The Natori Company c/o Kenneth C Natori v.
Claim Number: FA1003001313255
Complainant is The Natori Company c/o Kenneth C Natori (“Complainant”), represented by Kenneth
REGISTRAR AND DISPUTED DOMAIN NAME
The domain name at issue is <josienatori.com>, registered with Directnic, Ltd.
The undersigned certifies that he has acted independently and impartially and to the best of his knowledge has no known conflict in serving as Panelist in this proceeding.
Louis E. Condon as Panelist.
Complainant submitted a Complaint to the National Arbitration Forum electronically on March 15, 2010.
On March 16, 2010, Directnic, Ltd confirmed by e-mail to the National Arbitration Forum that the <josienatori.com> domain name is registered with Directnic, Ltd and that Respondent is the current registrant of the name. Directnic, Ltd has verified that Respondent is bound by the Directnic, Ltd registration agreement and has thereby agreed to resolve domain-name disputes brought by third parties in accordance with ICANN's Uniform Domain Name Dispute Resolution Policy (the "Policy").
On March 25, 2010, the Forum served the Complaint and all Annexes, including a Written Notice of the Complaint, setting a deadline of April 14, 2010 by which Respondent could file a Response to the Complaint, via e-mail to all entities and persons listed on Respondent’s registration as technical, administrative, and billing contacts, and to email@example.com. Also on March 25, 2010, the Written Notice of the Complaint, notifying Respondent of the email addresses served and the deadline for a Response, was transmitted to Respondent via post and fax, to all entities and persons listed on Respondent’s registration as technical, administrative and billing contacts.
Having received no response from Respondent, the National Arbitration Forum transmitted to the parties a Notification of Respondent Default.
On April 20, 2010, pursuant to Complainant's request to have the dispute decided by a single-member Panel, the National Arbitration Forum appointed Louis E. Condon as Panelist.
Having reviewed the communications records, the Administrative Panel (the "Panel") finds that the National Arbitration Forum has discharged its responsibility under Paragraph 2(a) of the Rules for Uniform Domain Name Dispute Resolution Policy (the "Rules") "to employ reasonably available means calculated to achieve actual notice to Respondent" through submission of a Written Notice, as defined in Rule 1. Therefore, the Panel may issue its decision based on the documents submitted and in accordance with the ICANN Policy, ICANN Rules, the National Arbitration Forum's Supplemental Rules and any rules and principles of law that the Panel deems applicable, without the benefit of any response from Respondent.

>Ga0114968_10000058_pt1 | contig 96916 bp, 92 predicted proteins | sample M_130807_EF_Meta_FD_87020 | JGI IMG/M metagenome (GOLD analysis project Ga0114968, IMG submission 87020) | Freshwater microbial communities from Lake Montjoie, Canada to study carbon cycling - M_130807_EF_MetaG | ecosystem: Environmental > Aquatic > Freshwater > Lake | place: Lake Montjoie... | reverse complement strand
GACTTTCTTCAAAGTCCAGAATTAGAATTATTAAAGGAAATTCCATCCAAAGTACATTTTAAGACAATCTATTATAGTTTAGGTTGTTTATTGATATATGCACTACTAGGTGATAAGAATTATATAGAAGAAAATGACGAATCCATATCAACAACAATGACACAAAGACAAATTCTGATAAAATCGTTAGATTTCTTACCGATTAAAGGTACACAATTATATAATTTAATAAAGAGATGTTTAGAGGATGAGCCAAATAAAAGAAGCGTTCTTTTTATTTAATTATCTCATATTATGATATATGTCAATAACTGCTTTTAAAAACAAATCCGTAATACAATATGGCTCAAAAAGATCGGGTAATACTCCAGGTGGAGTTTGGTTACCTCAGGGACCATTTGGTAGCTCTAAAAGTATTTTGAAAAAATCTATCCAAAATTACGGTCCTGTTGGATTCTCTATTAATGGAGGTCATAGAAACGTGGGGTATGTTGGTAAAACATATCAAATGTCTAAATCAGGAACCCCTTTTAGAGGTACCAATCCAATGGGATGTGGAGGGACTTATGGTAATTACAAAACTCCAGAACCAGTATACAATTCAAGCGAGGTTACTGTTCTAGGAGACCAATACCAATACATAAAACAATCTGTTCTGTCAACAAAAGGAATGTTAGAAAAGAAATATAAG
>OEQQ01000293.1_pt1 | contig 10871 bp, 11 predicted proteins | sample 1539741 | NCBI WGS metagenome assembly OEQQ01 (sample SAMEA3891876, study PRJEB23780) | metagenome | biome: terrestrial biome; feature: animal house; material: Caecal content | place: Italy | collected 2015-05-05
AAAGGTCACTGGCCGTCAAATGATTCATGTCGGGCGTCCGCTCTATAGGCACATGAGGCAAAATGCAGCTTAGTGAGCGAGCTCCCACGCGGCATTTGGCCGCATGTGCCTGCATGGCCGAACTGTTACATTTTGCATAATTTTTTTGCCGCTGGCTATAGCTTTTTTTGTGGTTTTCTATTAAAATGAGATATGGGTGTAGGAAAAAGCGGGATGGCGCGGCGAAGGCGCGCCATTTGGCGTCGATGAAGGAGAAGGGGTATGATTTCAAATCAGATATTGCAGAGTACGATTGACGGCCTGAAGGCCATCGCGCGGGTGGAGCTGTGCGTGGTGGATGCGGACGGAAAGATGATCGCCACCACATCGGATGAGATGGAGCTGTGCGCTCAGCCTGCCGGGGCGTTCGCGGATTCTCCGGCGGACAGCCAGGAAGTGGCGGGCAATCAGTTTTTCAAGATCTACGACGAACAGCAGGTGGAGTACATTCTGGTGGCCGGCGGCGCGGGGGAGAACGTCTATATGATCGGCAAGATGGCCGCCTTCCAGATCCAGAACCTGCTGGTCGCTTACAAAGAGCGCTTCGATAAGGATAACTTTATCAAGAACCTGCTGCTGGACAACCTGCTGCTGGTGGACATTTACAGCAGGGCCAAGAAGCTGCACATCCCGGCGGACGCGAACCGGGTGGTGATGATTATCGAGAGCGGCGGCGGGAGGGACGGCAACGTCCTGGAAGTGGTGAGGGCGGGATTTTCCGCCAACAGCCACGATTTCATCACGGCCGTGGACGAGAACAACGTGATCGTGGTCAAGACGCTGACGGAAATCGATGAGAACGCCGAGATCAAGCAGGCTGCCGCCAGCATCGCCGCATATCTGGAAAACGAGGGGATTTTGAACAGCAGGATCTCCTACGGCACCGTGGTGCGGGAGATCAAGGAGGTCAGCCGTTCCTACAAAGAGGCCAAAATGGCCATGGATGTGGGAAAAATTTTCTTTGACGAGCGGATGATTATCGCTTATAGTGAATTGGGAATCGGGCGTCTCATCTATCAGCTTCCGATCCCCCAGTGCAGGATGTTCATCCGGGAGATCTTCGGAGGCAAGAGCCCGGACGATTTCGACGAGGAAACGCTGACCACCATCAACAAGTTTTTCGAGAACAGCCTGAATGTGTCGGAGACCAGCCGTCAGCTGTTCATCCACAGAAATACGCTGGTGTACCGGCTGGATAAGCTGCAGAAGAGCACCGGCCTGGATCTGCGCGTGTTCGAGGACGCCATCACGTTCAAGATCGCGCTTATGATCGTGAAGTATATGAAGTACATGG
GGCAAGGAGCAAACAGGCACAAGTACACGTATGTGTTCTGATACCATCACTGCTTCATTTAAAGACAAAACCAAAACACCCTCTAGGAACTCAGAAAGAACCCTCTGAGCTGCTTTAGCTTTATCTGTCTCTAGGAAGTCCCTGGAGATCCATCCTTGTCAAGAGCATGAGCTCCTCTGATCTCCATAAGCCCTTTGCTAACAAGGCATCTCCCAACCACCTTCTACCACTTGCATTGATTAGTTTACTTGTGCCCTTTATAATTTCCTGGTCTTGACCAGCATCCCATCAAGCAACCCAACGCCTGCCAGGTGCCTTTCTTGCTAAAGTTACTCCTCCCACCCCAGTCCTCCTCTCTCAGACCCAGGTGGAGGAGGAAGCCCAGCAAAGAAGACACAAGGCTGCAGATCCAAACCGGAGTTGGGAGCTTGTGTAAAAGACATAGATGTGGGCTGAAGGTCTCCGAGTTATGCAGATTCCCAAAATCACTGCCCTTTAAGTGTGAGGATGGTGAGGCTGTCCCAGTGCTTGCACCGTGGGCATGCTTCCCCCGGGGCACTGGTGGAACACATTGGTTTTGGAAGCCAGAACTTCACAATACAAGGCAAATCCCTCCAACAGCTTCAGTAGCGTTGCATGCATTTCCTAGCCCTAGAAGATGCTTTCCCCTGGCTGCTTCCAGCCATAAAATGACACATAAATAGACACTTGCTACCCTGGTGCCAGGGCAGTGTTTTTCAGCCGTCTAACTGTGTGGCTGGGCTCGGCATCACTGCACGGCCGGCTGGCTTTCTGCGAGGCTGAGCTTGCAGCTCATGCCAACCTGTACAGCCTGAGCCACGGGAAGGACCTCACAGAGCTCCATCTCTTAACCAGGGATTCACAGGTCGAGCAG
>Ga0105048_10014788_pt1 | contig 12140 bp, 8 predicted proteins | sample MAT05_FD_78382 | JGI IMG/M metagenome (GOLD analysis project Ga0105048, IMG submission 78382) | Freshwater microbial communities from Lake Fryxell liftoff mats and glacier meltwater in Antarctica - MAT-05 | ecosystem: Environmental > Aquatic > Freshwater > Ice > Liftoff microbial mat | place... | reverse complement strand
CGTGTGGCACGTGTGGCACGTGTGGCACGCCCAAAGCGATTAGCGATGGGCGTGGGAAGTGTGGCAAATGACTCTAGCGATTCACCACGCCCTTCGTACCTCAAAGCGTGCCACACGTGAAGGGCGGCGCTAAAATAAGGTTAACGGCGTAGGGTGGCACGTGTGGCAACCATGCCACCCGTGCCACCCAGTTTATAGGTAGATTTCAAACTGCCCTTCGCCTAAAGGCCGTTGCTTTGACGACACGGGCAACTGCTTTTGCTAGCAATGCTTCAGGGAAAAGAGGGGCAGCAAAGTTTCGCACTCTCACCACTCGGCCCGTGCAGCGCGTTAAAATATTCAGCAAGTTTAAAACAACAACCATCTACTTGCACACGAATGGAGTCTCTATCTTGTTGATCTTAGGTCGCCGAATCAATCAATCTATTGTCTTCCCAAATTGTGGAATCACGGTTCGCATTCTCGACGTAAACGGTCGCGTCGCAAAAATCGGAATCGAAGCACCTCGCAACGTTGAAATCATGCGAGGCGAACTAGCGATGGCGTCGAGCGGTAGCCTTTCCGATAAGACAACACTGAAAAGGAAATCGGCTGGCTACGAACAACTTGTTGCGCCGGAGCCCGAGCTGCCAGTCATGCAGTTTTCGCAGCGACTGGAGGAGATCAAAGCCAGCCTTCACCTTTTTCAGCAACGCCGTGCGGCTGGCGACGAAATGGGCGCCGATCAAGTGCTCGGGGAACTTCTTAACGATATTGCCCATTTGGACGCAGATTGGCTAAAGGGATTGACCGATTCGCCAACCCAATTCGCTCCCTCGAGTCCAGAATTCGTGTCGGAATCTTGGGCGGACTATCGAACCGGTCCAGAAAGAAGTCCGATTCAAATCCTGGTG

Complainant requests that the domain name be transferred from Respondent to Complainant.
A. Complainant makes the following assertions:
1. Respondent’s <josienatori.com> domain name is confusingly similar to Complainant’s NATORI mark.
2. Respondent does not have any rights or legitimate interests in the <josienatori.com> domain name.
3. Respondent registered and used the <josienatori.com> domain name in bad faith.
B. Respondent failed to submit a Response in this proceeding.
Complainant, The Natori Company c/o Kenneth C Natori, has registered its NATORI mark with the United States Patent and Trademark Office (“USPTO”) (Reg. No. 1,458,917 issued September 29, 1987). Complainant holds registration for its JOSIE mark (Reg. No. 2,184,488 issued August 25, 1998) and has applied for registration of JOSIE NATORI mark with the USPTO. Complainant also holds registration of NATORI, JOSIE, and JOSIE NATORI marks around the world. Complainant uses the mark in connection with women’s luxury items such as perfume, lotion, linens, and clothing.
Respondent, Belize Domain WHOIS Service Lt, registered the disputed domain name on November 22, 2005. The disputed domain name resolves to a parked website that displays links to third-party websites unrelated to Complainant’s goods under its mark.